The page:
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A man (not consulting or not confiding in his own reason) is apt to credit the vogue, to defer a kind of veneration to the general sentiments of men, (especially of men qualified,) apprehending that allowable or tolerable, which men commonly by their practice seem to approve. He is

prone to suspect his own judgment of mistake, when it doth thwart the opinion of so many; and hardly can have the heart to oppose his single apprehension against so common notions,

The commonness of sin, and multitude of offenders, doth in a manner authorise and warrant it, doth at least seem to excuse and extenuate it.

A man easily conceiteth himself safe enough, while he is in the berd, while he waiketh in the road, when he hath the broad coverlet of general usage to shroud him from blame; he doth at least fancy consolation in undergoing a doom with so many.

But on many accounts, this is a very fallacious and dangerous ground of practice.

For multitudes are no good authors of opinion, or guides of practice.

Wise men have ever been apt to suspect that to be bad which is most commonly admired and affected.

Nothing is more vulgarly noted, than the injudiciousness, the blindness, the levity, temerity, and giddiness of the vulgar; temper, inclination, appetite, interest, and the like perverting biases, have most sway on them; any specious appearance, any slight motive, any light rumor doth serve to persuade them any thing, to drive them any whither.

All ages have deplored the paucity of wise and good men ; the genuine disciples of our Lord, and sons of wisdom' have ever been pusillus grex, a small stock ; our Lord hath told us, that Wide is the gate, and broad is the way, that leadeth to destruction, and inany there be which go in thereat.'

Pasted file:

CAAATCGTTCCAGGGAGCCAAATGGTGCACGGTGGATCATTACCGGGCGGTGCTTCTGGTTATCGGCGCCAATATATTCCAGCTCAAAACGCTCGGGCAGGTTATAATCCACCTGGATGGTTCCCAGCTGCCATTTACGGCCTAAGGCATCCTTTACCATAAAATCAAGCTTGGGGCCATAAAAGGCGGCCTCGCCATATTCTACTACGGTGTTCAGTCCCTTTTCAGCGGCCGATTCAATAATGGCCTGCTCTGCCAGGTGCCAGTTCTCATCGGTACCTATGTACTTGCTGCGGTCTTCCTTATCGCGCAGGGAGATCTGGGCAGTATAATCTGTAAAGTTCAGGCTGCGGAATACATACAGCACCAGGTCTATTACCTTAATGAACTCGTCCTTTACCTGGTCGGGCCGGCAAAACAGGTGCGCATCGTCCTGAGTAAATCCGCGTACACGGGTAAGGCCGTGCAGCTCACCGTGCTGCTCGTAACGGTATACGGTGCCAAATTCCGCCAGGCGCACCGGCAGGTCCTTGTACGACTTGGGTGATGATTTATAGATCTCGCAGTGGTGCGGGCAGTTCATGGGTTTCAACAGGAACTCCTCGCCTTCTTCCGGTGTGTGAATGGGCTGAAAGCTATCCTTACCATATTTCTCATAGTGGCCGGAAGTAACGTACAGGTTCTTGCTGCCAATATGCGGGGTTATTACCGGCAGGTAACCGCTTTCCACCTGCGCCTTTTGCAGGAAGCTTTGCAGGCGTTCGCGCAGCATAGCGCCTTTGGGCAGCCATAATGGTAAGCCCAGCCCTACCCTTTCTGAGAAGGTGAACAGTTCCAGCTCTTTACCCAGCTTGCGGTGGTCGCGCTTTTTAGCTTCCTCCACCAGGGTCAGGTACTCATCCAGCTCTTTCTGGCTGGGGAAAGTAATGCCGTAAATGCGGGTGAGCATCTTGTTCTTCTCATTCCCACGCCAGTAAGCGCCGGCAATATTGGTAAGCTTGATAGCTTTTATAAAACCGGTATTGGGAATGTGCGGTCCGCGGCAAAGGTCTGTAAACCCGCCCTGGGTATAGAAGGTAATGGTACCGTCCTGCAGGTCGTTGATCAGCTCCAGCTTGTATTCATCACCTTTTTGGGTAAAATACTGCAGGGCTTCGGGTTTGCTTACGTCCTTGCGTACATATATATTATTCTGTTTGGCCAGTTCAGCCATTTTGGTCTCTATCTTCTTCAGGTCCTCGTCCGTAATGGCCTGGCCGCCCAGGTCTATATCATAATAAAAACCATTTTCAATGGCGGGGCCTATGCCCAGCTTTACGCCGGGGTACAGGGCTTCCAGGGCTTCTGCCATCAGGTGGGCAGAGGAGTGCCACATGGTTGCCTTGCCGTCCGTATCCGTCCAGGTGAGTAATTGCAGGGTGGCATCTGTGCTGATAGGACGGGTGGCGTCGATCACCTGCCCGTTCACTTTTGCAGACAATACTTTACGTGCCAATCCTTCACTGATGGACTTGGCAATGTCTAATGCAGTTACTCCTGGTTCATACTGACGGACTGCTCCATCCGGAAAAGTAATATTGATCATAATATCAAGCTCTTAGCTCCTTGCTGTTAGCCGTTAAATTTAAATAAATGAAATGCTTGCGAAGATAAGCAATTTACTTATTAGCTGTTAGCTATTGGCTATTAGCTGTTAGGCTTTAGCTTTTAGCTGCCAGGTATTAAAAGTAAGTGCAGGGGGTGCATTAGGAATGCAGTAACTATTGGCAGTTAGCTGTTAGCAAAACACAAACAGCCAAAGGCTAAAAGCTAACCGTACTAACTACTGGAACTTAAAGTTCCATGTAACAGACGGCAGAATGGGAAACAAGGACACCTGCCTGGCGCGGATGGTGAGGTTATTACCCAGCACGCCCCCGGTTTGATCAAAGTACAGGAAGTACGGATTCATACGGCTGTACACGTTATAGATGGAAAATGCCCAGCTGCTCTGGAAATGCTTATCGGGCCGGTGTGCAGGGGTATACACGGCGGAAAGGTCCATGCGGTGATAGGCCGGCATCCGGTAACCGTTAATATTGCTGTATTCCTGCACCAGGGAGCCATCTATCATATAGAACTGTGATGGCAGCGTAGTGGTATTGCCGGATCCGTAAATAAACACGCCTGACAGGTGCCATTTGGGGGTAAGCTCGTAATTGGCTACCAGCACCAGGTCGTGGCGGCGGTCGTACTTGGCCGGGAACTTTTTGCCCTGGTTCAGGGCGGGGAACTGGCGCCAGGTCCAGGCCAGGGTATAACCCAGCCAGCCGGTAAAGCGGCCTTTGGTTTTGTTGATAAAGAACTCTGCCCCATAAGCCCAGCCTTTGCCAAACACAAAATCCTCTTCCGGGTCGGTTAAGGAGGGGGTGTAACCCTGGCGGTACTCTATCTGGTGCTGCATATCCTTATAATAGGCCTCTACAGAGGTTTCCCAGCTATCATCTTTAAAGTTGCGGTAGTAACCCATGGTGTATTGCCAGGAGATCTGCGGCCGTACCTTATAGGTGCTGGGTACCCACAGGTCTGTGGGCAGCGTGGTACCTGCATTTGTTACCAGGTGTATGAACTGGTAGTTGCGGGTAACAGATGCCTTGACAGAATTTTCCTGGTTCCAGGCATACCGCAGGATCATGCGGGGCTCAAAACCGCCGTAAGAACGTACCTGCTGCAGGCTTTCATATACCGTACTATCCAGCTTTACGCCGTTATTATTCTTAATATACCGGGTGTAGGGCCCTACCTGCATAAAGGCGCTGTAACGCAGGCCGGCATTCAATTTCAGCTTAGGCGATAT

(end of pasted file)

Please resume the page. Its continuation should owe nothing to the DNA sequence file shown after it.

Wherefore popular use is no good argument of truth or right; nor can yield any warrant or any color for infringing God's law : no plebiscitum can be of force against it.

God never did allow the people to exempt themselves or us from their loyalty, or obedience to his laws; they are univer

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sally obligatory; he hath commanded all men to repent;' he hath threatened that otherwise all shall perish ;' and that • tribulation and anguish shall be on every soul of man that doeth evil.'

He by express prohibitions hath obviated all such preterices and pleas; • Thou shalt not,' saith he, follow a multitude to do evil;' and, 'Say ye not a confederacy-neither fear ye their fear, nor be afraid, (fear not to dissent and discost from the way of this people.) And, ' If sinners entice thee, (how many soever they be, though it be a sinful nation, a people laden with iniquity, a seed of evil doers,) consent thou not.'